I informed the International Journal of Exercise Science of these issues two years ago and they declined to issue an erratum at the time. They instead took the word of Devor and Smith over the gym owner.

    The Paleo retraction and NSCA CrossFit retraction both occurred 2+ years late and reflect poorly on the journals responsible for them, not just Devor and Smith.

  2. While the paper may be a bogus paper, the fact that the paleo-diet is very bad for the body is a no-brainer. The paleo-diet is not what people in prehistoric times ate, it’s not what the human body has evolved to be adapted to. As mentioned here:

    precisely the opposite of the paleo-diet is healthy:

    “A high carbohydrate diet of rice, plantain, manioc and corn, with a small amount of wild game and fish – plus around six hours’ exercise every day – has given the Tsimané people of the Bolivian Amazon the healthiest hearts in the world.”

    ““Most of the Tsimané are able to live their entire life without developing any coronary atherosclerosis. This has never been seen in any prior research. While difficult to achieve in the industrialized world, we can adopt some aspects of their lifestyle to potentially forestall a condition we thought would eventually effect almost all of us.””

    And what about the Eskimos who eat a high fat, high meat, low carb diet, they are free of heart disease too! No, that’s not true, see here:

    “During the 1970s, 2 Danish investigators, Bang and Dyerberg, on being informed that the Greenland Eskimos had a low prevalence of coronary artery disease (CAD) set out to study the diet of this population. Bang and Dyerberg described the “Eskimo diet” as consisting of large amounts of seal and whale blubber (ie, fats of animal origin) and suggested that this diet was a key factor in the alleged low incidence of CAD. This was the beginning of a proliferation of studies that focused on the cardioprotective effects of the “Eskimo diet.” In view of data, which accumulated on this topic during the past 40 years, we conducted a review of published literature to examine whether mortality and morbidity due to CAD are indeed lower in Eskimo/Inuit populations compared with their Caucasian counterparts. Most studies found that the Greenland Eskimos and the Canadian and Alaskan Inuit have CAD as often as the non-Eskimo populations. Notably, Bang and Dyerberg’s studies from the 1970s did not investigate the prevalence of CAD in this population; however, their reports are still routinely cited as evidence for the cardioprotective effect of the “Eskimo diet.” We discuss the possible motives leading to the misinterpretation of these seminal studies.”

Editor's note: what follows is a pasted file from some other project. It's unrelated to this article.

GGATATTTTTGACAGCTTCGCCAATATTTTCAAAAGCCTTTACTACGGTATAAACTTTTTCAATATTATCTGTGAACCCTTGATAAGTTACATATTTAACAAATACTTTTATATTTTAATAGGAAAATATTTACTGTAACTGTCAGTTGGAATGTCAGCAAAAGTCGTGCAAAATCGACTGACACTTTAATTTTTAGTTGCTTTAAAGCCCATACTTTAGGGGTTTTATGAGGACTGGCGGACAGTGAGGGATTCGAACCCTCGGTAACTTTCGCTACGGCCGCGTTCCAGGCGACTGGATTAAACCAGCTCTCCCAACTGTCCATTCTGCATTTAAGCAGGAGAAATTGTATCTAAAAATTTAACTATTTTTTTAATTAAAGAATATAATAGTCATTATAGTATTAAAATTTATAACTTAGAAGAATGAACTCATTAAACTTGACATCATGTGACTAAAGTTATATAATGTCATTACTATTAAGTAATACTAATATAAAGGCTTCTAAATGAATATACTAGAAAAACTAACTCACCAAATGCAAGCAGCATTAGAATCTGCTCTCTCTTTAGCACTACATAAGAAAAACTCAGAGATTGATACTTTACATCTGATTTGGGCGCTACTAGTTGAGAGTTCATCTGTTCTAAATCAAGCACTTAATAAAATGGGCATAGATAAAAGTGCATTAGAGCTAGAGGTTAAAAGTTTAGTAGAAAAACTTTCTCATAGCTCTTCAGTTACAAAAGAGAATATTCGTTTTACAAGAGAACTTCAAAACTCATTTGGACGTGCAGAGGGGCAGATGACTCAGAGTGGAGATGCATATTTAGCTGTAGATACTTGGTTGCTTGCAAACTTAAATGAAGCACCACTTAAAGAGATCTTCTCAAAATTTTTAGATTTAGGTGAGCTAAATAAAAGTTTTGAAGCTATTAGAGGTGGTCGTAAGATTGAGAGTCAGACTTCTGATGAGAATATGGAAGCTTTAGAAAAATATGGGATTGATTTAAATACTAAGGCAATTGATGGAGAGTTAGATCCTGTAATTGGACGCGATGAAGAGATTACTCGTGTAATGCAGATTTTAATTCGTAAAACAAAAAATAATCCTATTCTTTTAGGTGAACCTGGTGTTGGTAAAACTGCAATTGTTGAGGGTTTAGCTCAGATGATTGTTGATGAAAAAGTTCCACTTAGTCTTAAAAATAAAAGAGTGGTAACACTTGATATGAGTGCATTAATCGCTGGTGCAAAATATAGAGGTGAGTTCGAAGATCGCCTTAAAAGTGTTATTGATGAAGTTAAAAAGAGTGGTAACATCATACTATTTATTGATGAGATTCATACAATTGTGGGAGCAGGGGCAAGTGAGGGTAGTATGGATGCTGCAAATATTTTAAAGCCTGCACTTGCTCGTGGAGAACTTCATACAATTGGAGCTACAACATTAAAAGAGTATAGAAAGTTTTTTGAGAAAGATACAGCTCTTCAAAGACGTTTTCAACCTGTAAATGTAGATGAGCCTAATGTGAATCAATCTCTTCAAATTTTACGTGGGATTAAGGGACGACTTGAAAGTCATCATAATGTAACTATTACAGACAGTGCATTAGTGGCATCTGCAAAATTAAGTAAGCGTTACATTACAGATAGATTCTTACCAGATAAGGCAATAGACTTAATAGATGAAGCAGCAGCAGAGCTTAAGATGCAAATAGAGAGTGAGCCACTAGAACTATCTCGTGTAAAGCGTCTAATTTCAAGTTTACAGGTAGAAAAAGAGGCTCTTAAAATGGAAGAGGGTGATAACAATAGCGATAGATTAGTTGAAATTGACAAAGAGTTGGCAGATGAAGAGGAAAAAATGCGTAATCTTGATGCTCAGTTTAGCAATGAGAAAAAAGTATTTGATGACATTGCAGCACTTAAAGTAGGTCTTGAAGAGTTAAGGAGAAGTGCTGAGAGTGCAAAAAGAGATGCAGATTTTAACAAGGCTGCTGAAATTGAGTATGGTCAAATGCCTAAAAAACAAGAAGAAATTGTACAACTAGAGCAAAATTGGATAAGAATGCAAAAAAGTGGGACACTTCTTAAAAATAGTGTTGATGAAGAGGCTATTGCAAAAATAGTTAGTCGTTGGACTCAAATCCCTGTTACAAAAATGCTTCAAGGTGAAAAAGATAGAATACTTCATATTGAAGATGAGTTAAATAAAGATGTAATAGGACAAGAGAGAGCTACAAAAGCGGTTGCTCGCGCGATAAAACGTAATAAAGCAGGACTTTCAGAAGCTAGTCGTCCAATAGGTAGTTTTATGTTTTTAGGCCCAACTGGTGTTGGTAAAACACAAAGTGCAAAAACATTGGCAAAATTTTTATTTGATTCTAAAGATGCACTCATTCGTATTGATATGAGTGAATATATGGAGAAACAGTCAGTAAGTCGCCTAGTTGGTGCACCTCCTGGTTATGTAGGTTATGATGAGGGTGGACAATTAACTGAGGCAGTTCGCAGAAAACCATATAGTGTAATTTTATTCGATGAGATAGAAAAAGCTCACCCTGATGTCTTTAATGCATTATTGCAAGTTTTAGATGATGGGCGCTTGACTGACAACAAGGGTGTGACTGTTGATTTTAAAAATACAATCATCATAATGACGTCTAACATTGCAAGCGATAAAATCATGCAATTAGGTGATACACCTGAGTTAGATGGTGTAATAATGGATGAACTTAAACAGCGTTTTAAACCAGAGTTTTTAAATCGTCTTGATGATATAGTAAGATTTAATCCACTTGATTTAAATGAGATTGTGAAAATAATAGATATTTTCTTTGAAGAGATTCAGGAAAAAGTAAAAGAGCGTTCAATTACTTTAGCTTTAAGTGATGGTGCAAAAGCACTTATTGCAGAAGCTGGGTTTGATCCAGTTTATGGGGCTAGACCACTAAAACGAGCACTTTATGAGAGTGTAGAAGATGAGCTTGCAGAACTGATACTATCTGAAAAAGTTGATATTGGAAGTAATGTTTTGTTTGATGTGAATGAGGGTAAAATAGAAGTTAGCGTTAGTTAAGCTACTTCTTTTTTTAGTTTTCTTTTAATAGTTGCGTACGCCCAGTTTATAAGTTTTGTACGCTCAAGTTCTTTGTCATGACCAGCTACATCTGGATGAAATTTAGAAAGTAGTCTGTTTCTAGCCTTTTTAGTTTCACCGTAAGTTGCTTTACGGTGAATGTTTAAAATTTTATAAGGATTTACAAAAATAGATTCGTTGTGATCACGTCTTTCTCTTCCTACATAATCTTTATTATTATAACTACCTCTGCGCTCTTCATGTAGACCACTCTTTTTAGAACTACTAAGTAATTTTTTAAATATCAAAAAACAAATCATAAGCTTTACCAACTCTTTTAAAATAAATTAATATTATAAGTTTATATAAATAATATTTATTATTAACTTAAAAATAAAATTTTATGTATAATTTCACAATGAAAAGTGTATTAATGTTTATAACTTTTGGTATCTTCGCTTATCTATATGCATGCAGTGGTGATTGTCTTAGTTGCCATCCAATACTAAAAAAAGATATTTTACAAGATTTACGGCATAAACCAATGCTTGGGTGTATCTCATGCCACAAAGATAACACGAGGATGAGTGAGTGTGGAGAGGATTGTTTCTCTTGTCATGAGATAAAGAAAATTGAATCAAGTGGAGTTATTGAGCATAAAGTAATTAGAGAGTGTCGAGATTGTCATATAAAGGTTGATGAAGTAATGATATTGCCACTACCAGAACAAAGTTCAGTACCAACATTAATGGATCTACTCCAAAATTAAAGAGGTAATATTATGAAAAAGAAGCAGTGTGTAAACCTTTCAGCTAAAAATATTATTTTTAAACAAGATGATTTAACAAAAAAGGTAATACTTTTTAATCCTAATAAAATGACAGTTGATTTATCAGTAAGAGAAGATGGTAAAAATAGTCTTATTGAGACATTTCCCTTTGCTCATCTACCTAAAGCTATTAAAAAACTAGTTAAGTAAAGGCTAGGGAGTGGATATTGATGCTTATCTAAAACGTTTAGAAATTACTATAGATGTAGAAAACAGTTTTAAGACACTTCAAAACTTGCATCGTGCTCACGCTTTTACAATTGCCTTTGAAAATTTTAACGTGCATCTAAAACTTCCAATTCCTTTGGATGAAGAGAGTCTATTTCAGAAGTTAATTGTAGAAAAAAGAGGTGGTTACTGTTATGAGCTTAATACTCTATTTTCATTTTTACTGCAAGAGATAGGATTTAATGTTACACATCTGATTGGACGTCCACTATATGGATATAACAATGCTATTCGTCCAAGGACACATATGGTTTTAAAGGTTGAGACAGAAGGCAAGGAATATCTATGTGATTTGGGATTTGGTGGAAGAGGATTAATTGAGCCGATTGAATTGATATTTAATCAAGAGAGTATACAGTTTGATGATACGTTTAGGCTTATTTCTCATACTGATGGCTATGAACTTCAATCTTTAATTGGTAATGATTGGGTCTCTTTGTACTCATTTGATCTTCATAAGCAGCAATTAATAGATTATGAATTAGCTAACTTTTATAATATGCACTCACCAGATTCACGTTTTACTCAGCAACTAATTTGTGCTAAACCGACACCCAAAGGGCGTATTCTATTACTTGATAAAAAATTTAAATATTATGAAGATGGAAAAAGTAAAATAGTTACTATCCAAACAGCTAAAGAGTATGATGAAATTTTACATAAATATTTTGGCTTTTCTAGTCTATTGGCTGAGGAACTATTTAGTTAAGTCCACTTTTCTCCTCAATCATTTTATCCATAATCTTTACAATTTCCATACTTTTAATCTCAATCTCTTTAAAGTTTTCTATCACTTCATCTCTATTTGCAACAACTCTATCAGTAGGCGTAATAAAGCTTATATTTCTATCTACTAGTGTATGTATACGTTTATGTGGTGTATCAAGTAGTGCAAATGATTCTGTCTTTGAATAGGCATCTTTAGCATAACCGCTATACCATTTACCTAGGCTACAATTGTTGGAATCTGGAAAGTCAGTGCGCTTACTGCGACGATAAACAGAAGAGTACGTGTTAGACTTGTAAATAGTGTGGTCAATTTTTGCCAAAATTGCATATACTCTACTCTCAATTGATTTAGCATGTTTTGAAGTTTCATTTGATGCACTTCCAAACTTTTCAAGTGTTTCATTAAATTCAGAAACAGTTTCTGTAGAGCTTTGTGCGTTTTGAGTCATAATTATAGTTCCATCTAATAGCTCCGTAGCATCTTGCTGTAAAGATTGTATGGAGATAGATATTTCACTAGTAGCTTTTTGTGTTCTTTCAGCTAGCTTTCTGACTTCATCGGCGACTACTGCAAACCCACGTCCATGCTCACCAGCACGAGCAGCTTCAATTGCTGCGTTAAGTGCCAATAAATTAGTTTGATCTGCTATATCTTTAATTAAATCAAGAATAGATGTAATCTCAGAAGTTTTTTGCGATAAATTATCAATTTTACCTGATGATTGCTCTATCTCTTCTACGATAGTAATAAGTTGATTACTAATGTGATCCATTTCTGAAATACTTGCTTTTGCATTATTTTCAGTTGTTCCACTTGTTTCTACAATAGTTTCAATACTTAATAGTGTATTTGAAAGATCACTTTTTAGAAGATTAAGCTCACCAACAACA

It’s our love for fatty foods that’s distorting the science, we could have known 60 years ago that what the Tsimané eat is healthy and what the Eskimos eat is very unhealthy, e.g. we can read in this reprint of the landmark 1959 Lancet article that made the link between heart disease and cholesterol:

    “In the African population of Uganda coronary heart disease is almost non-existent. This statement is confirmed by adequate necropsy evidence [1]. In the Asian community, on the other hand, coronary heart disease is a major problem.”

    The article points out what the differences in the diet are and the differences in cholesterol levels.

    So, while it’s bad to have bogus papers published, what’s far more damaging is the 60 years worth of bogus research that is conducted according to the rules, but which contain results that are outright misleading. Hundreds of millions of people have died from heart attacks and strokes just because we have been unable to do proper research.

    1. The Tsimane people have the healthiest hearts in the world according to the article you cited. I would like to suggest to you that the “around six hours’ exercise every day” plays a significant role in that and so you can’t claim that it is the diet alone that is responsible for their healthy hearts.

      Similarly with the Ugandan example, the African people – with the almost non existant CAD – are noted by that article as being employed in ” unskilled and menial work.” In other words, they are regularly, physically active while their Asian counterparts in this study “provide most of the skilled labour and business enterprise and are a major source of professional skills,” or in other words, they are much less physically active. So again I suggest to you that this difference in physical activity contributes significantly to the difference in CAD rates.

      So I agree with you when you state that it is bad to “have bogus research published” and to conduct “bogus research” in the first place, but it’s also equally bad to draw incorrect conclusions from properly conducted research.

      I would be keen to read a report on CAD rates for groups of people eating different diets while also being equally physically active.

      1. The conclusions about the diets are drawn in the papers themselves. Note that we do have results on other indigenous populations like the Eskimo who eat a high fat diet and who are physically very active. They do get atherosclerosis. Physical activity is still very important for heart health but you need to eat a very healthy diet to prevent atherosclerosis.